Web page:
“Toi! Vous!… Oui, c’est donc moi!” – Manon

Manon and Des Grieux’s reunion in the Saint-Suplice showcases the two lovers at odds and eventually joining together for passionate reconciliation. The scene moves from rejection to seduction and eventually full-on passionate reconciliation. Here, Massenet shows his economy of thematic development allowing one major melody to explore a wide range of emotions.

“Nuit d’hyméné” – Roméo et Juliette

How could we not include a scene from arguably the most famous of all love stories? One could argue that Gounod’s finest musical creation is one extended love duet from start to finish, the two leads engaged in no less than five “duets” throughout the opera. But their night of love, its hymn-like melody, and the picturesque painting of the daybreak make it stand out amongst the others. This duet has passion and tenderness in equal measure.

Final Scene – Ariadne Auf Naxos

The final moments of “Ariadne Auf Naxos” are spiritual bliss. Strauss’ ability to build emotional power is second to none and he luxuriates his endless melodic invention throughout this glorious climax, rivaling Wagner’s own mastery in the “Tristan und Isolde” love sequence. The tension just builds and builds, the anticipation growing.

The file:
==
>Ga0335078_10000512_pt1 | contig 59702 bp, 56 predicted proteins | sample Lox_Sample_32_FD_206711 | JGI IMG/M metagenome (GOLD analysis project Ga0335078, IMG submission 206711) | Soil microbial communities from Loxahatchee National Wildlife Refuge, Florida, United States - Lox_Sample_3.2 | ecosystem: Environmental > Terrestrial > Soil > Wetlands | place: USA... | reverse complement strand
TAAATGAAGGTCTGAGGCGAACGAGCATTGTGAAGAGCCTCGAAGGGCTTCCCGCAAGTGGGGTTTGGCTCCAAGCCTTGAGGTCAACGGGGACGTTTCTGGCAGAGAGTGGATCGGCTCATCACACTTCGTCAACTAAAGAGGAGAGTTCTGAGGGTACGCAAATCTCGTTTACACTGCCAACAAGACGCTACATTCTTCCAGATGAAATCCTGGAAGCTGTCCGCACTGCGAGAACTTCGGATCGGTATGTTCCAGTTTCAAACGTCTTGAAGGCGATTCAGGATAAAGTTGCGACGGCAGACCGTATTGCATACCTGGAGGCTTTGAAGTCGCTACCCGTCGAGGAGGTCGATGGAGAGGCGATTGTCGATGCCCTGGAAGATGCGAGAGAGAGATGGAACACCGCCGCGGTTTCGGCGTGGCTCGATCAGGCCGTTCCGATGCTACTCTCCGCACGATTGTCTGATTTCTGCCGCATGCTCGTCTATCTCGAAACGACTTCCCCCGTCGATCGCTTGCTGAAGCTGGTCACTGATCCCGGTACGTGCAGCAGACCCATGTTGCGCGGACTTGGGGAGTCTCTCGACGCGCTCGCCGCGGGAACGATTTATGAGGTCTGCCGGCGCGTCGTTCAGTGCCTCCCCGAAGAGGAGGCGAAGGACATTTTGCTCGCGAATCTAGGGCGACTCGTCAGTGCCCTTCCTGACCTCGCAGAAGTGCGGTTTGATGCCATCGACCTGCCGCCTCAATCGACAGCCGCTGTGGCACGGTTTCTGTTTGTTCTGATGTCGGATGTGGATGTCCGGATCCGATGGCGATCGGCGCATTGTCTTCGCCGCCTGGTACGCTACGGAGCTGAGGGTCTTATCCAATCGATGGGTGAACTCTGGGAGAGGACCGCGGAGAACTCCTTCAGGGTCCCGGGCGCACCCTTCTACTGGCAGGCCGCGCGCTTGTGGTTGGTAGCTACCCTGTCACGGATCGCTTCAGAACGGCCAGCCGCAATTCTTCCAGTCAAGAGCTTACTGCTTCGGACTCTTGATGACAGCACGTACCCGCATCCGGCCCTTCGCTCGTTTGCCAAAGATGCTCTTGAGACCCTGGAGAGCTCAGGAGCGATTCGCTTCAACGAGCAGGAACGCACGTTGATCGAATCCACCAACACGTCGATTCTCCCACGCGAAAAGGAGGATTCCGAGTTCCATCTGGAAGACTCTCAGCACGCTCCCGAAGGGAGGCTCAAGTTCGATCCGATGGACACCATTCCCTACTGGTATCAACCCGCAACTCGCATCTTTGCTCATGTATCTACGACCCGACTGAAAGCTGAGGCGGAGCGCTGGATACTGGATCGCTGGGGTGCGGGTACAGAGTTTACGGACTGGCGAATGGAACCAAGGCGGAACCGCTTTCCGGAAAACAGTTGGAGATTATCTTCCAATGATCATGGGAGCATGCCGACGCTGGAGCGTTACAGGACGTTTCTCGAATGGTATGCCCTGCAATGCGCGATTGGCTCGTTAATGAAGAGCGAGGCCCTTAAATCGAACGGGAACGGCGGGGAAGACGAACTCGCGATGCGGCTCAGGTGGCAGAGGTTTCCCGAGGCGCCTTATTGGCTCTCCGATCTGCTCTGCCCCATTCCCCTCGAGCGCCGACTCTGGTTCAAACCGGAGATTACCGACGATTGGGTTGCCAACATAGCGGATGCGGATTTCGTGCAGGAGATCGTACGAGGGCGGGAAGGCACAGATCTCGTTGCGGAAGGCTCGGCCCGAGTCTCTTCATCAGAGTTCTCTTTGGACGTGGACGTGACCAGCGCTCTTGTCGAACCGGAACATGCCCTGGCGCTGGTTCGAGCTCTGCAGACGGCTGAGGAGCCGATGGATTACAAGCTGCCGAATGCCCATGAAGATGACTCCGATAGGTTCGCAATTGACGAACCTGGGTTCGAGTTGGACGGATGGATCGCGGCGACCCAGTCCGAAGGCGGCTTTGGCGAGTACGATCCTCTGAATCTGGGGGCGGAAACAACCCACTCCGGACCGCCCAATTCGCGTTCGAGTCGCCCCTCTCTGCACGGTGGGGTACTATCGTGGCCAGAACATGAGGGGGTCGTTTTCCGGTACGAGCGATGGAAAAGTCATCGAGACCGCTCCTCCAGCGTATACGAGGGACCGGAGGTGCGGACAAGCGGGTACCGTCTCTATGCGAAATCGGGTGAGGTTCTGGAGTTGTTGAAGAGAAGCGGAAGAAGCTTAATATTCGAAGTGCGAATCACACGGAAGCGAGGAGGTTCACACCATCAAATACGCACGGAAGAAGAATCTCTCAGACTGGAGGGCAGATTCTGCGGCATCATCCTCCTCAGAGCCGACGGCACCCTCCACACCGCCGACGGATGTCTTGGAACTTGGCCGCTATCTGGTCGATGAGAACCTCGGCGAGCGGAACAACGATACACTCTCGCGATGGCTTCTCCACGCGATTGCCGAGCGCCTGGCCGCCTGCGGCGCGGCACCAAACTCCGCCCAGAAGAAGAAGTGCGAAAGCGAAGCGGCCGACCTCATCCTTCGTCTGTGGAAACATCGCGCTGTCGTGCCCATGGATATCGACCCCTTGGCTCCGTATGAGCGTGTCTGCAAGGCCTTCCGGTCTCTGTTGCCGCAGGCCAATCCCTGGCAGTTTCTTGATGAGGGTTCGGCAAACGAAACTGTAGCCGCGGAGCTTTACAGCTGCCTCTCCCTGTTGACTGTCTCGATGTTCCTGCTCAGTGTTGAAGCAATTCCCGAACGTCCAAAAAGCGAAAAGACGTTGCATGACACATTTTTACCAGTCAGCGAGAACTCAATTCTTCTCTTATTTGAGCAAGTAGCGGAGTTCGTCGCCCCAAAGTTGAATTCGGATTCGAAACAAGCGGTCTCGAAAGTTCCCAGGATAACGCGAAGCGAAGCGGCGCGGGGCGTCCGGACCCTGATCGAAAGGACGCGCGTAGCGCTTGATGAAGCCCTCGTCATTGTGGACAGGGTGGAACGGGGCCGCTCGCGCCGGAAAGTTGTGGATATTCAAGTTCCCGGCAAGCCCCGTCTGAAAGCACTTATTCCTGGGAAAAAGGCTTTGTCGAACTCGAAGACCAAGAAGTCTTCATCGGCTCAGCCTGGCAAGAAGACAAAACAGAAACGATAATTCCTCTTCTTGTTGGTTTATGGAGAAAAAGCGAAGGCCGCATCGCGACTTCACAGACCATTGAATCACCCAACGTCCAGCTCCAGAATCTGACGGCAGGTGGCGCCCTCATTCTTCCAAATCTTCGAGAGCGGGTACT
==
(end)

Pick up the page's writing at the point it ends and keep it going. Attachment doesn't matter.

Which love duets do you feel are missing from this list? Let us know in the comments below!

 

 

 

 

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About the Author

David Salazar
Prior to creating OperaWire, DAVID SALAZAR, (Editor-in-Chief) worked as a reporter for Latin Post where he interviewed major opera stars including Placido Domingo, Anna Netrebko, Vittorio Grigolo, Diana Damrau and Rolando Villazon among others. His 2014 interview with opera star Kristine Opolais was cited in a New York Times Review. He also had the opportunity of interviewing numerous Oscar nominees, Golden Globe winners and film industry giants such as Guillermo del Toro, Oscar Isaac and John Leguizamo among others. David holds a Masters in Media Management from Fordham University. During his time at Fordham, he studied abroad at the Jagiellonian University in Poland. He also holds a dual bachelor’s from Hofstra University in Film Production and Journalism.

2 Comments on "The 14 Greatest Love Duets In Opera"

  1. How about the final duet in Don Carlo/s where Carlos & Elisabetta are envisioning being together someday in a better world?

  2. Pelleas and Melisande